"Spin" in aviation training: a "stall" or loss of lift, a subsequent nose-down spin, the specific actions required for recovery, and the feeling, after recovery, that you could tackle absolutely anything!

Monday, 14 August 2017

The Hawk


I startle a hawk out of the fence line next to the road. I'm on my bike, pushing down a hill and making almost no sound. She is busy with something, or he; dramatic in whichever sex. Considering the area, next to a large forest and across from a corn field skewered apart by a secondary, wobbly paved road, I would bet the hawk had a rabbit, or, yes, I would bet on the rabbit. I would win your money.

She rises up out of the deep grass like spume from the top of a focused wave. I am surprised, thrilled. The hawk flies so close that I can see intricate detail on tail feathers as she hurries to pull them back from disarray; browns, reds, and blacks with a sheen that reminds me of velvet, or soft, soft suede. We were in each other's space; a momentary infraction forgiven both ways. The hawk was big enough that, factoring my speed and trajectory, and her, being a hawk with the requisite beak, talons and flying ability, she could have taken me out, tipped me over and sent Cervelo and spandex sliding miserably toward gravity's stop and my date with a large tube of Polysporin. My only threat is as a giddy idiot, speechless at how close she is, how fast we are both going, and how cool it would be if she continued in flight beside me.  I am not her spirit animal; she does not have the same guess-what-happened-to-me-today, wishes to remain in sync.  

I watch her fly ahead and then arc across to the forest on the opposite side of the road. She was gone as quickly as she appeared but that was all the time it took to bring me out of myself and marvel at the miraculous. 




Wednesday, 9 August 2017

Faith


Many adventures, I'm sure, have started with,

 "I'm pretty sure this is the right road, I think."

I've never been a stellar navigator, easily distracted into the hypnotic passing of telephone poles, or the life happening on the other side of my passenger-seat window. I decided to take a drive to Lake Huron recently, and, for a while, managed to stay on the main routes, but traveling solo can be challenging; I can't drive and read a map at the same time, so the while ended on the way out of Owen Sound. Here, I fell to the bait of a soft liquorice road skirting south of the main route. Most of the traffic was scrambling to go west, but this other route was beckoning, as if the imps had a secret to share with me.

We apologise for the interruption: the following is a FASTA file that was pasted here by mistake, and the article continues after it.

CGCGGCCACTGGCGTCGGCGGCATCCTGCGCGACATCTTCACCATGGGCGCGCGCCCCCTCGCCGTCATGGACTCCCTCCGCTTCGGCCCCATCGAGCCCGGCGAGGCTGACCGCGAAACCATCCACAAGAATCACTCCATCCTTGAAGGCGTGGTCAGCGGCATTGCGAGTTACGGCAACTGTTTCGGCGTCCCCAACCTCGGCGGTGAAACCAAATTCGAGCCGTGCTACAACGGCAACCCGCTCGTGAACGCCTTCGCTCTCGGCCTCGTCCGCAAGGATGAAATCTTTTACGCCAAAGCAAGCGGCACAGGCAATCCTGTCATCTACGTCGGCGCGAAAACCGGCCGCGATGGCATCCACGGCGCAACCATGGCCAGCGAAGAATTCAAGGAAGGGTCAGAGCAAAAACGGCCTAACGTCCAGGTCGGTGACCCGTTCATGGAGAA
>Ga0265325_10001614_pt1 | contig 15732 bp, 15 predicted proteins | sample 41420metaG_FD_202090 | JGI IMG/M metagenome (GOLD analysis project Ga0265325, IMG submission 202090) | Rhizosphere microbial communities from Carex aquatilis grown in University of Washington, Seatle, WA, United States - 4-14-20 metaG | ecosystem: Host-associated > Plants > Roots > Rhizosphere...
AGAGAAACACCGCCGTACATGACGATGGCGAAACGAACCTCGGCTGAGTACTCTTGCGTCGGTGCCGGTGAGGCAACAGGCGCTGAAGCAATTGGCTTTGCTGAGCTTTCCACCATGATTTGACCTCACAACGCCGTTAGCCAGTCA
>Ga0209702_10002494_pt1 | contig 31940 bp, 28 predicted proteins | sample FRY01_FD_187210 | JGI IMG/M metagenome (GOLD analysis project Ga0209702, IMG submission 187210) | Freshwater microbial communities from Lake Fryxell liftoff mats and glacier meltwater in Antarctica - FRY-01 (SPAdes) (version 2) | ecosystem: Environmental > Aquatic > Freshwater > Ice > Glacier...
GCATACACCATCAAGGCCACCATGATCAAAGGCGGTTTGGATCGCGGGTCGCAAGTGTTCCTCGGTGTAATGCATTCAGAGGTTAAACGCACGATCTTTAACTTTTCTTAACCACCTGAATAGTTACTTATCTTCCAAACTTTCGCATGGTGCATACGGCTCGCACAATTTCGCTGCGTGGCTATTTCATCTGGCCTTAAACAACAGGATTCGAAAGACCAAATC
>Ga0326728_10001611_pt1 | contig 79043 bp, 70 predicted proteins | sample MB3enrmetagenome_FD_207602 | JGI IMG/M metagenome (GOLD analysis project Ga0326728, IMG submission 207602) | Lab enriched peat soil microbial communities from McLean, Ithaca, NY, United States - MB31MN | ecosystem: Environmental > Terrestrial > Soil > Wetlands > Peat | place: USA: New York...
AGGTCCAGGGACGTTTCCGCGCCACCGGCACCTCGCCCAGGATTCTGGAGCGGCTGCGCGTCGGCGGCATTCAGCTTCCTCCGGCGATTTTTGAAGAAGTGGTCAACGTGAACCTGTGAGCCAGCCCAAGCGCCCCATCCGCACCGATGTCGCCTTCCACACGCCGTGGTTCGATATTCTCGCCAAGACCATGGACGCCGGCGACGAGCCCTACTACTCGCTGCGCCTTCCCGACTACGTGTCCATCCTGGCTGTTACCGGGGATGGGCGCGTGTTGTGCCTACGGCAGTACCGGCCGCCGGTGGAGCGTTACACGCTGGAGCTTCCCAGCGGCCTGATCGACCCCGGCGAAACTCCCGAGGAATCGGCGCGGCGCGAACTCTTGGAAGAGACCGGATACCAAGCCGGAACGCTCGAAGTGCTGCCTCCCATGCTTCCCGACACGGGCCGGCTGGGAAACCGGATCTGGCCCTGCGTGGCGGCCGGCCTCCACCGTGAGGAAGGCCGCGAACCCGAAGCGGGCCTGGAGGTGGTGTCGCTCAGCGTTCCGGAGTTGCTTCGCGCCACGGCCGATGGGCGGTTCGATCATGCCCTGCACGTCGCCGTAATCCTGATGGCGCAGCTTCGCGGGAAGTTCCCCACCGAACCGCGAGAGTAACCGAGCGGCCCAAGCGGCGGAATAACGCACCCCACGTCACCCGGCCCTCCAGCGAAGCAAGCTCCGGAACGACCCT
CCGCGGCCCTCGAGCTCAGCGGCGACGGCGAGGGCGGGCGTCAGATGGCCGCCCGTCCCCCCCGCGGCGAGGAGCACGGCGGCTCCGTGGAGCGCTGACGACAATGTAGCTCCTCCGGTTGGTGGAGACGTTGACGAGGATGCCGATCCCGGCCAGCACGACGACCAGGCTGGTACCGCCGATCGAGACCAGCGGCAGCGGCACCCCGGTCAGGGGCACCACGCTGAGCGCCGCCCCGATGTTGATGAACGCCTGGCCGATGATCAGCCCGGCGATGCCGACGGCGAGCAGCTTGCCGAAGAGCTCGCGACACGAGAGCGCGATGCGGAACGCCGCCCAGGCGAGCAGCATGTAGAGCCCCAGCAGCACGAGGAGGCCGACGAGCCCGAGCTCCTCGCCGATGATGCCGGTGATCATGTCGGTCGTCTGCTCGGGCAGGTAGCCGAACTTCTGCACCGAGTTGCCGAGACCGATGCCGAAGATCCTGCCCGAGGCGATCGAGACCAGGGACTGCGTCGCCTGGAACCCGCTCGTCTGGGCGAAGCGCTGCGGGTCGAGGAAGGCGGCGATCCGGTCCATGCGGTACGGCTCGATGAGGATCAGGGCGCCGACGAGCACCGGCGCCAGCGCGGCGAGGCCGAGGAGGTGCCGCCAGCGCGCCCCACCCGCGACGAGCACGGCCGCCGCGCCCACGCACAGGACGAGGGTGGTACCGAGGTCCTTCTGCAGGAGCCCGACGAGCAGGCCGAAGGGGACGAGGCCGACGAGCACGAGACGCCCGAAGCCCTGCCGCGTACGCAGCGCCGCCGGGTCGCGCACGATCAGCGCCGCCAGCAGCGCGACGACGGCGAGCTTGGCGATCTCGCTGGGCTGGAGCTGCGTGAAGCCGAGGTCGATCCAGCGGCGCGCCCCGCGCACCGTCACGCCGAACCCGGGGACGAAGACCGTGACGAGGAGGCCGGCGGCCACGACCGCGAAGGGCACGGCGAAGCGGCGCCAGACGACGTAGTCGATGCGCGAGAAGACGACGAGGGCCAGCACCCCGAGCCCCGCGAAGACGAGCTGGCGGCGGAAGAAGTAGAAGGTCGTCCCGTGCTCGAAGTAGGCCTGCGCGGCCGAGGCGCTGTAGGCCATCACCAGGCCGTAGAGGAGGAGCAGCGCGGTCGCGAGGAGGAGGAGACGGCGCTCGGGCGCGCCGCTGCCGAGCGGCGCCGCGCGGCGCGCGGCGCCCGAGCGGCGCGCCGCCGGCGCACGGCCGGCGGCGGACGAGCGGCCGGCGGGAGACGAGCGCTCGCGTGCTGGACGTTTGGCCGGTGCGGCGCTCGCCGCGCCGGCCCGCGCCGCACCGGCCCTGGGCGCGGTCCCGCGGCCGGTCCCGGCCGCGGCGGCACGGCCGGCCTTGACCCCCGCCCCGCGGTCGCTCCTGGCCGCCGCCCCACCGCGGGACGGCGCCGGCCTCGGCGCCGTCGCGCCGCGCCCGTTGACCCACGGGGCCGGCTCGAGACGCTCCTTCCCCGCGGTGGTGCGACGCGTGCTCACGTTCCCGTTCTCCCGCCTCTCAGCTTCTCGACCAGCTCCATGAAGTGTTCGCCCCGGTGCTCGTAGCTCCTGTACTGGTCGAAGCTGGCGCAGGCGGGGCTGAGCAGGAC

There was no Oh-God-hurry-so-we-can-have-our vacation–urgency on this route in comparison to the other, but I picked up a little speed on the way out of town and crossed–into a painting. The sun was fetching up the rich tones of green, the new yellow in the wheat, and the reds, whites, and blacks of the cattle and horses. The land stretched out flat up here after the hills and the Blue Mountains that I had come through. The fences were square and neat. I passed farms at the height of their beauty with full gardens, enjoying this day; the up-ride against the coming down of winter's cold. I came to corners where there were three or four houses maybe, and people out enjoying the day after whatever and wherever their work took them. I thought them lucky and wondered if they did too.

Then, I found the secret. I came upon a field with a herd of beef cattle, all relaxing; some standing, others their legs tucked underneath as they rested like great steamer trunks  on a pier. There was a woman standing out with them and I will admit, she and the whole scene took my breath away. She had a kerchief on her head, a long-sleeved shirt and jeans. She was holding a long pole, like a walking stick. She was standing, arms crossed, with the pole tucked in her right elbow.  She was looking at the cows, standing there, with the sun drawing down her back. I could not see her face. She could have been merely looking. Or she could have been reciting poetry. Or singing. If you've never been around cattle, well, they are attentive. When they are calm, you are calm. You can't help it. Their breath is sweet like the upper notes of a field of clover. They watch you with those fast-ball-sized eyes with the most feminine lashes, and listen with perfect ears the size of tacos!

I almost stopped the van. I could hear the sounds in my head; the cows chewing, swishing their tails. I could smell their sweetness mixed with the afternoon breeze, laden with whatever else it had moved through on the way there. The woman stood and looked. She was beautiful. I could feel the ground underneath her boots and the sun on her back. The whole scene was paint-worthy. It was as if it was planned, choreographed just for me. 

Lake Huron was nice, but it was the gift of the woman in the field with the cattle that made my day. I am grateful to have witnessed it and to have a past that enabled me to imagine the sensuality of that moment; sounds, smells, thoughts and that calmness. Thanks to the imps and the lure of that liquorice road. How lucky to have taken the wrong route!